For Kristensen, it was his third runner-up finish at the National Championship Runoffs.
“I thought it was going to be my day,” Kristensen said. “I looked in my mirror and I saw Rob was a ways back, and we got some traffic there. The yellow came out, and Rob got the better of me on the start. He deserved to win, it was a great race and I loved it.
“I was pretty good through the Kink and the Carousel, Rob was pretty good on the front straight and through turn three. But all in all, we were pretty evenly matched.”
Henderson started his No. 12 Mazda/Red Line Oil/M2 Motorsports Mazda RX-7 from the SafeRacer Pole Position for the third time in his career, but dropped to third on the first lap, a position he would maintain throughout the run.
“Unfortunately, it rained and the track was pretty wet and I was a little bit tentative,” Henderson said. “It was a good thing for me that Rob took the point, because it helped me get around here. I saw a lot of guys going off in front and behind me, and I was tentative. The track dried out, and by that time, I couldn’t catch up to them. The yellow got me there, but by that time we had two laps left and I didn’t have a lot of tire. It didn’t work out for me, but I had a great race.”
Wolfgang Maike finished fourth in his No. 42 Toyota/RedLine Oil/Hoosier Toyota Paseo, followed by Paul Young, in his No. 79 Young Engineering LLC/Hoosier Tire Ford Probe.
Warkocki earned the Hawk Hot Lap award for turning the fastest race lap at a 1:25.688 (98.841 mph), as well as the Sunoco Hard Charger Award for advancing two positions in the race.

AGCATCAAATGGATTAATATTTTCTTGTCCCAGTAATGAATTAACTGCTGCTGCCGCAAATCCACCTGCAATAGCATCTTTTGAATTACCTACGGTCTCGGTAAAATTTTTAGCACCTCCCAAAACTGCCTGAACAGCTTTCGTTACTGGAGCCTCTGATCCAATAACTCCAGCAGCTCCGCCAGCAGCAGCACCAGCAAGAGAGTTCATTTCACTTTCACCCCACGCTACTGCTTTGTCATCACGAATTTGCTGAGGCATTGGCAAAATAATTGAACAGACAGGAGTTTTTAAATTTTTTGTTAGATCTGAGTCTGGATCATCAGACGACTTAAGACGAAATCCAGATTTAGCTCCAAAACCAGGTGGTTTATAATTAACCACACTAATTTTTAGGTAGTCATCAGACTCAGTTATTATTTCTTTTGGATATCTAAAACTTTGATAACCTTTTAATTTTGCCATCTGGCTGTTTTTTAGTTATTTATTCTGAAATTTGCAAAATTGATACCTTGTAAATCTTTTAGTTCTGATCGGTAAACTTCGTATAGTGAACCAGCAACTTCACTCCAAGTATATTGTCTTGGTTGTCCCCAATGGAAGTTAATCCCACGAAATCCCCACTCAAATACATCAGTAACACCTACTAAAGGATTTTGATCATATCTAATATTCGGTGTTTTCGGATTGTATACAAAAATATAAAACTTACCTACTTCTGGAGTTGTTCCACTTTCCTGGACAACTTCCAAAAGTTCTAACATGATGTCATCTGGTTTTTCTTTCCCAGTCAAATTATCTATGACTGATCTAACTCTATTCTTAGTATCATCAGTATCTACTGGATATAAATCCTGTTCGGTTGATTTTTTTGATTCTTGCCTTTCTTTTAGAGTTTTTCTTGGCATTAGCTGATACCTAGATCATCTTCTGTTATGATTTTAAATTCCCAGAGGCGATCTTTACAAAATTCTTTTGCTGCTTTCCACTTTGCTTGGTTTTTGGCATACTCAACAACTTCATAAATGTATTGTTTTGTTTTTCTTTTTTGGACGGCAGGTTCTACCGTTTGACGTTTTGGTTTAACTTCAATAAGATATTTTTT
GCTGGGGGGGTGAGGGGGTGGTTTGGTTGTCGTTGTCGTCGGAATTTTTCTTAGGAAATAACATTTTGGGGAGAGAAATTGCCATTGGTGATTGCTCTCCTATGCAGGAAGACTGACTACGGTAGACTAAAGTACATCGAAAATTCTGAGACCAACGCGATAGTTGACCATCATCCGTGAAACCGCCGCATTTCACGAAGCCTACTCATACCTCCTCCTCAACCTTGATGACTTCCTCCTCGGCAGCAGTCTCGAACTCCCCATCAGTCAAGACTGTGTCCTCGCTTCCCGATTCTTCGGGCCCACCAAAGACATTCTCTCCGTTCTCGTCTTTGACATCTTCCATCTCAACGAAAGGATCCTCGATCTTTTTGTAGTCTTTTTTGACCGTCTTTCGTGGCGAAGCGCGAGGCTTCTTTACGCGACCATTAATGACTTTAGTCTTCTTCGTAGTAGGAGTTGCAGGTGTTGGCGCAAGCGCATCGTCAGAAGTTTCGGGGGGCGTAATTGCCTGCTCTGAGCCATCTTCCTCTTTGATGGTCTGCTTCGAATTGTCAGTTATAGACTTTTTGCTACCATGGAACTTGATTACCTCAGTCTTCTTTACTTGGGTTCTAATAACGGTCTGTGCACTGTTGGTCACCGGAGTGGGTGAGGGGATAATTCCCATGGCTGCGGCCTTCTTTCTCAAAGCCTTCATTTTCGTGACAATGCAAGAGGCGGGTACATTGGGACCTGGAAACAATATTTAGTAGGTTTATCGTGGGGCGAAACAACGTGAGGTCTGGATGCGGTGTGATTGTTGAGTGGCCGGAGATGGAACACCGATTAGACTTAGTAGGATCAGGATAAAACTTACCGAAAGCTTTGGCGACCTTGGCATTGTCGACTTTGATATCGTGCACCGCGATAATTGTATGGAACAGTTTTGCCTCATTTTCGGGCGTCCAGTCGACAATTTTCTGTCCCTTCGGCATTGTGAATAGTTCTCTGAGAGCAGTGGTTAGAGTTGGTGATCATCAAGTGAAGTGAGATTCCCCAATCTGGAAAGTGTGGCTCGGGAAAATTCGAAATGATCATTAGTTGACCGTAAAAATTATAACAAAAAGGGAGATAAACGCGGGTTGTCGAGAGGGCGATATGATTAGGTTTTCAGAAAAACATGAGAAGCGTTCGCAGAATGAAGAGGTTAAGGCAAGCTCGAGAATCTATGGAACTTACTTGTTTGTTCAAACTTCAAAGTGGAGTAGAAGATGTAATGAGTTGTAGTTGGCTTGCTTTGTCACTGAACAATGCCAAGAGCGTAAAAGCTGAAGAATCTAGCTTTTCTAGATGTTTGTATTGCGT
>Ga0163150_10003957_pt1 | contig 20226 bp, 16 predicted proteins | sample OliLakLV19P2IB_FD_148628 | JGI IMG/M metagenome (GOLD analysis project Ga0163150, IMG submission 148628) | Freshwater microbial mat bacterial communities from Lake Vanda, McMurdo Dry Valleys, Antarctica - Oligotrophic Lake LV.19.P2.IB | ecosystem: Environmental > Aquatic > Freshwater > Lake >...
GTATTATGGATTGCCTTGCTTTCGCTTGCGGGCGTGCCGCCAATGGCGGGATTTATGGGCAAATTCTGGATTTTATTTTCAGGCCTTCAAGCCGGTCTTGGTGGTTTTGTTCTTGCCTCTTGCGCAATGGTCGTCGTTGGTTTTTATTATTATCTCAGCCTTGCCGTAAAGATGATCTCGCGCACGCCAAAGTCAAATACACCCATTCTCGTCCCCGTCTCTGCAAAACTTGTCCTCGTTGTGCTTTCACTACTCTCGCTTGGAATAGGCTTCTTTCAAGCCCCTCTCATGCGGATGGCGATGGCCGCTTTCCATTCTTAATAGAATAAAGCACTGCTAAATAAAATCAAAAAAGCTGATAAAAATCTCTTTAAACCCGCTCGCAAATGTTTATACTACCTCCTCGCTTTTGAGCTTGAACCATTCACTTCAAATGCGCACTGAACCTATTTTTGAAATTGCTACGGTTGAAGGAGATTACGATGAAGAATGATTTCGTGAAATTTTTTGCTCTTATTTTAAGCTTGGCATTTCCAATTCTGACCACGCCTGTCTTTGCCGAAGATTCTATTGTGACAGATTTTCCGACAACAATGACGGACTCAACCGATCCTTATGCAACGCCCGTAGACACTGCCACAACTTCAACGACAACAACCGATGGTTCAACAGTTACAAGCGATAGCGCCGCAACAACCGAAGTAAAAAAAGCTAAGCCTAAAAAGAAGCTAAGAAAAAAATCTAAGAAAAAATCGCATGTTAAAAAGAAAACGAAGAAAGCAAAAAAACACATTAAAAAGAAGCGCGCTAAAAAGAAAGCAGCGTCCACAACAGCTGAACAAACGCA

Provisional results for Friday’s SCCA GT-3 National Championship at the 50th SCCA National Championship Runoffs at Road America, with finish position, starting position in parenthesis, driver, hometown, car and laps complete.
1, (3), Rob Warkocki, Frankfort, IL, Mazda RX-7, 12.
2, (2), Joe Kristensen, London, ON, Acura RSX, 12.
3, (1), Mike Henderson, Alpine, CA, Mazda RX-7, 12.
4, (4), Wolfgang Maike, Santa Barbara, CA, Toyota Paseo, 12.
5, (5), Paul Young, Commerce Township, MI, Ford Probe, 12.
6, (7), Chad Bacon, Kingsport, TN, Toyota Celica, 12.
7, (6), James Hargrove, Surrey, BC, Honda Civic, 12.
8, (11), James Ashe, Prospect, CT, Mazda RX-7, 12.
9, (8), George Cichon, Rockton, IL, Mazda RX-7, 12.
10, (10), Ken Nelson, Novi, MI, Nissan 200-SX, 12.
11, (9), Steven Lustig, Chester, NJ, Acura Integra, 12.
12, (12), Mark Ward, Loxahatchee, FL, Toyota Paseo, 12.
13, (14), Robert Herman, Cairo, NE, Mazda RX-7, 12.
14, (13), Jim Stinehelfer, Frisco, CO, Mazda Miata, 12.
15, (15), Brian Haupt, Spring Hill, KS, Mazda RX-7, 12.
16, (16), Chris Stevens, Shawnee, KS, Mazda RX-7, 10.
17, (18), Dave Dobry, Plymouth, MI, Eagle Talon, 6.
DNS, (17), Jim Speights, San Antonio, TX, Mazda Miata.
Overall Time of Race: 37:34.847
Average Race Speed: 76.635 mph
Margin of Victory: 0.708-second
Hawk Fastest Race Lap: Rob Warkocki, 2:25.688 (98.841 mph)
Sunoco Hard Charger: #78 Rob Warkocki
Lap Leaders: Lap 1, #78 Warkocki; laps 2-10 Kristensen; laps 11-12 Warkocki
Aquilante wins GT2 class race in SCCA National Championship Runoffs
at Road America. Trent Hindman, of Ocean, N.J., finished second.
victory. He drove the No. 36 PhoenixPerformance/Hoosier Hawk Chevrolet Corvette.